RR: I’m a lifelong artist. While I have always drawn/painted/written and told stories, it was definitely a journey to proclaiming myself an artist and choosing it as a life path. The journey was organic and involved a curious blend of both brazenness and taking it easy on myself. There were times in my life where the work was not flowing and in which I was not seeing a lot of success in the outside world. However, being an artist is fundamentally, an inside job. I have faith in my path enough to know that, even in my stillness and seemingly quiet moments, I am collecting inspiration for my art…simply by living. Whether I am being productive or receptive, I am always an artist.

CHM: Who are your biggest art influences?
RR: Paul Lewin (Jamaican), Gavin Grant (Guyanese), Joshua Mays (Black American), Frida Kahlo (Mexican), Simone Leigh (Jamaican), Salvador Dali (Spanish), Gustav Klimt (Austrian), life, my dreamscapes and internal landscapes, the heavens above.

CHM: Tell us about your current work? What message are you trying to portray? What do you want viewers to get from your art?
RR: Based on a lifetime of sky gazing, my latest work Heavenly Bodies is autobiographical in nature. The paintings are depictions of the skies above very specific (to the minute and latitudinal/longitudinal point) times and places in the artist’s life. These skyscapes illustrate the moments which appear in her tales and exist within the psychic landscape from which she pulls visually, time and time again.

In creating this work, I was deeply inspired by African Cosmos: Stellar Arts, a fascinating exhibition that explored how the age-old legacy of African cultural astronomy intersects with both traditional and contemporary African artistic production. According to the exhibition statement, “For millennia, Africans have gazed upon the celestial firmament, made sense of the heavenly bodies above them…” In this way, I consider this body of work to join an ancient tradition, iterated through a Diasporic gaze. Heavenly Bodies is also informed by Sun-Ra’s 1971 University of California, Berkeley course, The Black Man in the Cosmos and his film, Space is the Place, made in 1972, in which he shares the concept of “the Alter-Destiny.” The alter-destiny is a speculative concept in which the Black person of the New World becomes the “living myth,” crafting an alternative future which embraces, engulfs and transcends the boundaries of the Diaspora, of past and future, using art and music as vessels to bear us into the Cosmos, our true home.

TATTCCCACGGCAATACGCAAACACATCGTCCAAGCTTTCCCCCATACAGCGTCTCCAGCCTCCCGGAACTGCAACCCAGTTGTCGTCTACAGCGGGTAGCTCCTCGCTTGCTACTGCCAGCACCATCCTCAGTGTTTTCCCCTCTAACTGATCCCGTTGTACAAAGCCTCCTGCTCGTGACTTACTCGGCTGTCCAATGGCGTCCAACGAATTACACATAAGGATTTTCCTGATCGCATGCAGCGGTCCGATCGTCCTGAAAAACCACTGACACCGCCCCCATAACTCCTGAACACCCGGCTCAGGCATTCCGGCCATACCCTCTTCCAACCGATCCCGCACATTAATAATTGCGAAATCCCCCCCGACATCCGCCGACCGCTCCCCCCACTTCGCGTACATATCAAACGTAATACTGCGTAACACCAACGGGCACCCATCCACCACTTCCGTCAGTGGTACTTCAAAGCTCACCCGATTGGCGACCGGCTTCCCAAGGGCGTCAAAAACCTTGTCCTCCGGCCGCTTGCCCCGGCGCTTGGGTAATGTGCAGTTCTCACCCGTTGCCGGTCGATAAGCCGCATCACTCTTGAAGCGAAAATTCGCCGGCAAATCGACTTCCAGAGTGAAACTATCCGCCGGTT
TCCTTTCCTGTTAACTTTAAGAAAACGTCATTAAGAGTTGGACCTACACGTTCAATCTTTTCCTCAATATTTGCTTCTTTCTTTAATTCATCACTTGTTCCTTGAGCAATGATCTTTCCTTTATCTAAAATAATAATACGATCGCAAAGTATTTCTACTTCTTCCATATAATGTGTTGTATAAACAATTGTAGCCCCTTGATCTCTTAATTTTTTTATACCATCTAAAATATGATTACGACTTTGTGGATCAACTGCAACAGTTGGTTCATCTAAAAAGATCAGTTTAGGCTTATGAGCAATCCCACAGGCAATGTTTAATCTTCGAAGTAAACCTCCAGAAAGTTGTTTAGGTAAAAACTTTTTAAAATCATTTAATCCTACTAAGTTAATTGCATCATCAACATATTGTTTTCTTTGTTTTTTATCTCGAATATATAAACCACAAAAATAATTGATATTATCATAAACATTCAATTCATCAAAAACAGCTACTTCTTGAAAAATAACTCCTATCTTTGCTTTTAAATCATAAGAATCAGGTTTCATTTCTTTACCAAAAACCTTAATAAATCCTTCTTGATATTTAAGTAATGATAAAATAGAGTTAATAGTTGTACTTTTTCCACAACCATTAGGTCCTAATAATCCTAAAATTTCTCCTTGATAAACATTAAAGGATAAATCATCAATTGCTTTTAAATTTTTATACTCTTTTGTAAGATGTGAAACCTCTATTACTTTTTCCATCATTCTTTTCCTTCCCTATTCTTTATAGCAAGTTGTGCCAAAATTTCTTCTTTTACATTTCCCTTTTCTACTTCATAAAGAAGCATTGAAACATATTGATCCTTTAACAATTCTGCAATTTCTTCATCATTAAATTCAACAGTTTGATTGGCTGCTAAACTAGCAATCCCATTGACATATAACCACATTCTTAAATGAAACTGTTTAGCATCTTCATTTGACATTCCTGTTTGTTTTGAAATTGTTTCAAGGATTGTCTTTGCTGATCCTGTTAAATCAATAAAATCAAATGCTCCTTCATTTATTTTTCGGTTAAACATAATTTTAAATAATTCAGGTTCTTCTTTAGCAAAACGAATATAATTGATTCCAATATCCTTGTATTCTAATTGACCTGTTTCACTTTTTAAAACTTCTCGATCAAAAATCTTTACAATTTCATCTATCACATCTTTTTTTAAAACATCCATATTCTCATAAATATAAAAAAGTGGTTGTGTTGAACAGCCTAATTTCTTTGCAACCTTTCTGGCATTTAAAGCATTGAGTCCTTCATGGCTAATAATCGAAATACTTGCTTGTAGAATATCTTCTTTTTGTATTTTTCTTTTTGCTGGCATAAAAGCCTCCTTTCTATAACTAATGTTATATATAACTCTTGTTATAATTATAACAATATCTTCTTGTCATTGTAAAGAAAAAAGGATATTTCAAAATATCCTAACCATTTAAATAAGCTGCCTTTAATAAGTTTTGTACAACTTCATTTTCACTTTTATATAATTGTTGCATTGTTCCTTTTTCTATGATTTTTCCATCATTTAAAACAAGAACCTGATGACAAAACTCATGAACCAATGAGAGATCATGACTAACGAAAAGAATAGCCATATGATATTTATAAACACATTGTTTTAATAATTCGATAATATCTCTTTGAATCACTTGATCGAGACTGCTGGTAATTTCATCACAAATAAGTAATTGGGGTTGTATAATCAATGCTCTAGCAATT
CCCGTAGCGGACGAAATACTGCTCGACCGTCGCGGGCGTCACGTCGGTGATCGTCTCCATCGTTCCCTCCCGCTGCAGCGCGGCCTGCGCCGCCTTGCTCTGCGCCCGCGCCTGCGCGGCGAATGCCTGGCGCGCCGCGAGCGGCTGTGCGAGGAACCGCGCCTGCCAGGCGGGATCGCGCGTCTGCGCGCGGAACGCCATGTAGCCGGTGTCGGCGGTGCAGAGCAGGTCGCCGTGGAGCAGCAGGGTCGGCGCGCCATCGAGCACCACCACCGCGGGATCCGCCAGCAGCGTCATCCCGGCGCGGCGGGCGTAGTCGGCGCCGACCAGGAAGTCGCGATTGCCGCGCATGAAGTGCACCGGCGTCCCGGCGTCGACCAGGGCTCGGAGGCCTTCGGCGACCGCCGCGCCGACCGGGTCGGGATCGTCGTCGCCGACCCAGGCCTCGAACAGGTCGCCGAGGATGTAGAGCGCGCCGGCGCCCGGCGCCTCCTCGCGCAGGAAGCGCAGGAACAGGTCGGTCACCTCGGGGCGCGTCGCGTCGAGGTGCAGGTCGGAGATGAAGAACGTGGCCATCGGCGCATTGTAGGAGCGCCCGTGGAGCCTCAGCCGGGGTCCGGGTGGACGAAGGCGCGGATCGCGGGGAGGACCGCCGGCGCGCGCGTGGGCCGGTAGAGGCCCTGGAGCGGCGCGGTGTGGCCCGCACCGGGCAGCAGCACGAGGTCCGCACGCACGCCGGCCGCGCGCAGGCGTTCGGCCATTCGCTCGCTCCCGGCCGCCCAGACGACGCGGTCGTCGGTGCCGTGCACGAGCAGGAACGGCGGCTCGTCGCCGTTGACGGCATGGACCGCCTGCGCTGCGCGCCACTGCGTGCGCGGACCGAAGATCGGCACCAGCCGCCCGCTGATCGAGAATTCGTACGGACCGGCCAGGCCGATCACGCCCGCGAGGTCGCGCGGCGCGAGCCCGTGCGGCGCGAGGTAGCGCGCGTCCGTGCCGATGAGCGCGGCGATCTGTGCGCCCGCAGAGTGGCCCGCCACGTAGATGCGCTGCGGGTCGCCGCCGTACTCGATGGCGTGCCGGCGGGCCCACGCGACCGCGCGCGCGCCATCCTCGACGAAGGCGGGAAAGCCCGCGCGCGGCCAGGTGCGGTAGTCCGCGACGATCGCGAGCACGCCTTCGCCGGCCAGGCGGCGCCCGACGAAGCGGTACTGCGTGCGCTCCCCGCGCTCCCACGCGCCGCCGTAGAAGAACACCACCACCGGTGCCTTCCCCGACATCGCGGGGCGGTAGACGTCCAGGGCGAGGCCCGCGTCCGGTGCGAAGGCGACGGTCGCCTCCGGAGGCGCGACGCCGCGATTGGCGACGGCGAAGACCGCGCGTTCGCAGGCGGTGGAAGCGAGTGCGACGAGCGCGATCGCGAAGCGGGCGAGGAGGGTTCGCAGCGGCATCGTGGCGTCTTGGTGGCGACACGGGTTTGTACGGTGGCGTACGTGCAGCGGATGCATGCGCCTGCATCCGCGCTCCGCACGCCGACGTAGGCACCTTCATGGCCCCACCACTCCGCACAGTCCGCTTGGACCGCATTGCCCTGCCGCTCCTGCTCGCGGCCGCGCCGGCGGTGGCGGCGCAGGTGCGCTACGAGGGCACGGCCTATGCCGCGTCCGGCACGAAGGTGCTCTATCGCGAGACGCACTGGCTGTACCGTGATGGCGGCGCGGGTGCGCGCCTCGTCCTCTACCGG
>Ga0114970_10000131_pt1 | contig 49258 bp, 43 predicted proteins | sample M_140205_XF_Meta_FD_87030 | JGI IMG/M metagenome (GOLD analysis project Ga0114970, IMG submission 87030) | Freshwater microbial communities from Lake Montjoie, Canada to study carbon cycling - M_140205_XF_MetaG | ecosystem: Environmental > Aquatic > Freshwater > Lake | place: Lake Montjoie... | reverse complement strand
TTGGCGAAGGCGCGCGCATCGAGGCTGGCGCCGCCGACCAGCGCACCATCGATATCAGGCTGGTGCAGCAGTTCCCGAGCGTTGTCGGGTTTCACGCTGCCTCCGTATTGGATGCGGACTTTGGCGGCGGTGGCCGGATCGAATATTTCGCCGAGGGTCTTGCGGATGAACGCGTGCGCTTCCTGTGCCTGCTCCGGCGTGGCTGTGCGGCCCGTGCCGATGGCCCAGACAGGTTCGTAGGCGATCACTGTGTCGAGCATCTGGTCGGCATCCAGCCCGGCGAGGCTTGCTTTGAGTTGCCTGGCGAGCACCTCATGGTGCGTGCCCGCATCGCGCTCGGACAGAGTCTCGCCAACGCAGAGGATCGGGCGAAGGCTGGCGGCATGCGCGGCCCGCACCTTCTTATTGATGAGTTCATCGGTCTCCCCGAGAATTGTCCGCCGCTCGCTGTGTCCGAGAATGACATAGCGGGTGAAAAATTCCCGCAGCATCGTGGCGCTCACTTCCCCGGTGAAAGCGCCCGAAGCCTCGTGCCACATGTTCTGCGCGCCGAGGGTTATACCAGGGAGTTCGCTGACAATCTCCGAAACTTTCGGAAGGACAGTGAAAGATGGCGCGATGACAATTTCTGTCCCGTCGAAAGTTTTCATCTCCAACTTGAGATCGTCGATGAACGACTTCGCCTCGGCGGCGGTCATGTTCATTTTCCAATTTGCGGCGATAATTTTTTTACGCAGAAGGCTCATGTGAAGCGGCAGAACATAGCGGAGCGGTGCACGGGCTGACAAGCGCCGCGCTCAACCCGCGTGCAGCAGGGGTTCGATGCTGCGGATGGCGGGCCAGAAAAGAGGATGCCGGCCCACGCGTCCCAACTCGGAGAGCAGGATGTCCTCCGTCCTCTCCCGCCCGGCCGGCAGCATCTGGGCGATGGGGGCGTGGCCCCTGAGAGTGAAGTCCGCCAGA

Heavenly Bodies refers to the bodies on which I have painted, the ways our movements and interactions with each other move the story of the world forward. It also refers to the various bodies we can see in the sky above, the gravitational forces and orbits of which push and pull us along, in a larger arc of story over which we have little control. Heavenly Bodies is inspired by and dedicated to the brief life of 
my best friend, Tameko Shambrey (01/30/1979 – 01/30/1999).

CHM: Are there any upcoming events, projects and appearances you would like to showcase?
RR: Yes, I have new work coming in collaboration with Haitian artist, Val Jeanty. We have received a generous grant from the New York State Council on the Arts to produce a performance at Roulette Intermedium, one of New York City’s most exciting performing arts spaces.

Learn more at www.risharox.com.